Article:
9 Nov 1869Land for sale in Adamstown. First reference in the newspapers to the town name as one word, rather than "Adams' Town".
25 Aug 1884Hearing at Waratah Police Court "respecting the proposed incorporation of Adamstown, petitions for and against the same having been presented to his Excellency the Governor."
8 Jan 1886
31 Dec 1885
Proclamation of the Governor of the incorporation of "The Municipal District of Adamstown."
26 Jan 1886
25 Jan 1886
A banquet to celebrate the incorporation of Adamstown as a municipality.
8 Mar 1886
6 Mar 1886
First election of aldermen for Adamstown Council.
11 Mar 1886
10 Mar 1886
First meeting of Adamstown Council. Alderman Weir unanimously elected Mayor for the ensuing year. The Mechanics' Institute had granted free use of the building for council business for a month.
20 Mar 1886
19 Mar 1886
Adamstown Council meeting: "The MAYOR then brought forward the question of a council chamber, the institute only being available for a month. Moved by Alderman ATKINSON, and seconded by Alderman EDDEN - "That tenders be called for a suitable room, not less than 12 feet by 24 feet."
10 Apr 1886
9 Apr 1886
A meeting of the Adamstown council held at the Royal Standard Hotel.
14 May 1886
13 May 1886
First meeting of Adamstown Council in their new building in Victoria Street.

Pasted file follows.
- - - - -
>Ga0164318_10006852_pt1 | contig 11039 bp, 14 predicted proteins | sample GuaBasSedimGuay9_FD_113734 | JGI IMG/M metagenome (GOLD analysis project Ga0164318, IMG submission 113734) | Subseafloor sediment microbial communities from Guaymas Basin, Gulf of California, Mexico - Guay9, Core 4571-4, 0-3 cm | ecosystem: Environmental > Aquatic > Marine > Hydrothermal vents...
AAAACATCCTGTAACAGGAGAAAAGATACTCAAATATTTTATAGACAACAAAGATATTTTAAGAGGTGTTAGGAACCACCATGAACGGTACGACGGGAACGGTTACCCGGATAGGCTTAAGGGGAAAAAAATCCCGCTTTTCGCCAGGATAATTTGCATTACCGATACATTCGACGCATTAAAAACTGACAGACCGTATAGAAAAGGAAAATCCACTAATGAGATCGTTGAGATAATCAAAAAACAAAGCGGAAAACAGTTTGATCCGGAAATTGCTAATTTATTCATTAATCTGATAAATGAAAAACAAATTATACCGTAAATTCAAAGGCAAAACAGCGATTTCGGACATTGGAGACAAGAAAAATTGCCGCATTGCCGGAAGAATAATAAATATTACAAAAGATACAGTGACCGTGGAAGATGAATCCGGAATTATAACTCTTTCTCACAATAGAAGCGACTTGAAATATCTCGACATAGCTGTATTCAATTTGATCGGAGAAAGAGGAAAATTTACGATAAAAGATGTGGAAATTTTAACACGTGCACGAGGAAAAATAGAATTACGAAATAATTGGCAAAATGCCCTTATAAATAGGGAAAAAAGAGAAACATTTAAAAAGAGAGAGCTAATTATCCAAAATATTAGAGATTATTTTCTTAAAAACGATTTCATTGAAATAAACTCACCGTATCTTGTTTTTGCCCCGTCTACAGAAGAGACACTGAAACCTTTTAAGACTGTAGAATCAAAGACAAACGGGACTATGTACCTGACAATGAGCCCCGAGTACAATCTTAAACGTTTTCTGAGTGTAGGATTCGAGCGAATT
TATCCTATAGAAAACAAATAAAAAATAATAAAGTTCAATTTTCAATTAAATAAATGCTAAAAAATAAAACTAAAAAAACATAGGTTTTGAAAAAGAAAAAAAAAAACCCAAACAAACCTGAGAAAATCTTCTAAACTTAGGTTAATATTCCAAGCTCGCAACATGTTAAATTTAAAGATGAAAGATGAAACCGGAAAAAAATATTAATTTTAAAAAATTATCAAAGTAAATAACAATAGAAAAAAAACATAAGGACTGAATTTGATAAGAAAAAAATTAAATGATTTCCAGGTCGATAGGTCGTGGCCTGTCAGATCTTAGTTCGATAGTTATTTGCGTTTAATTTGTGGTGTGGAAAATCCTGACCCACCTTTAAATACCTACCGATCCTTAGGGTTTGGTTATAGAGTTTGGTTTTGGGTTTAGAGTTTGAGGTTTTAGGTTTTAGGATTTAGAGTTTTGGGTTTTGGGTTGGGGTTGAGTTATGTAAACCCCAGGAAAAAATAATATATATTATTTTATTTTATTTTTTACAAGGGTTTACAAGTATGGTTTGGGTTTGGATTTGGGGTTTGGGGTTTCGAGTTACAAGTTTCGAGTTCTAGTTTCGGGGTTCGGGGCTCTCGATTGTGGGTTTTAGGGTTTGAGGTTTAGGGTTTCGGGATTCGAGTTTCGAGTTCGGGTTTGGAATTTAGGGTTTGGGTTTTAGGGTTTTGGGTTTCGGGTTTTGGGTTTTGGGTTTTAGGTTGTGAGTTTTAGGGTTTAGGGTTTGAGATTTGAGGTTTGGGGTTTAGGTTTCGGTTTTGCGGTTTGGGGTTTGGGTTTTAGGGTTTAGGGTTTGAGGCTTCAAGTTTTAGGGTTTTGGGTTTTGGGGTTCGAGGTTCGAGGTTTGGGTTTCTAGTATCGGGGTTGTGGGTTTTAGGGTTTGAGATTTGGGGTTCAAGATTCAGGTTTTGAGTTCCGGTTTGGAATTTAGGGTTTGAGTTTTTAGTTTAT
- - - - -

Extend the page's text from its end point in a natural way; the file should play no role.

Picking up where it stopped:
15 May 1886Newcastle Herald describes the newly erected weatherboard council chambers.
30 Oct 1886
28 Oct 1886
Motion passed by Adamstown Council to request from the Government the allocation of half an acre of land " for the purpose of erecting council chambers and post and telegraph offices when required."
15 Nov 1886"The municipal council have resolved to apply for half an acre of land on the commonage, near the Public School, for the purpose of erecting a council chamber and post and telegraph office."
3 Aug 1891
30 Jul 1891
At a meeting of Adamstown Council, correspondence received "from the Lands Department, forwarding the dedication of portion 2396, on Commonage, as a site for council chambers."
23 Apr 1892
21 Apr 1892
The Mayor moved "That steps be taken for the erection of council chambers and offices on the ground given for that purpose by the Government." A committee was appointed to draw up an estimate of cost of the proposed new chambers.
7 May 1892
5 May 1892
Adamstown Council meeting: "Messrs. Bennett and Yeomans submitted the plans for the new council chambers, and after some slight alterations, the plans were adopted."
23 Aug 1892
22 Aug 1892
Opening of new Council Chambers by the Postmaster-General.
23 Aug 1892
22 Aug 1892
Description of the new Council Chambers, and the opening ceremony.
18 Mar 1936ADAMSTOWN JUBILEE. Fifty Years of Local Government.
23 Jan 1941"Adamstown Returned Soldiers' League has been notified that it has been granted the use of the old council chambers as a clubroom."
22 Oct 1947"APPROVAL was given for the hiring of the former Adamstown Council Chambers to Newcastle Ex-Service mens and Citizens' Band on a weekly tenancy of 5/, the band to keep the premises clean and pay cost of electricity."
19 Nov 1947"The Lord Mayor (Ald. H. D. Quinlan) took swift action this morning to provide a home for the Sorby family, who were recently evicted and have since been living in a tent. Before noon the family were moving into the old Adamstown Council Chambers"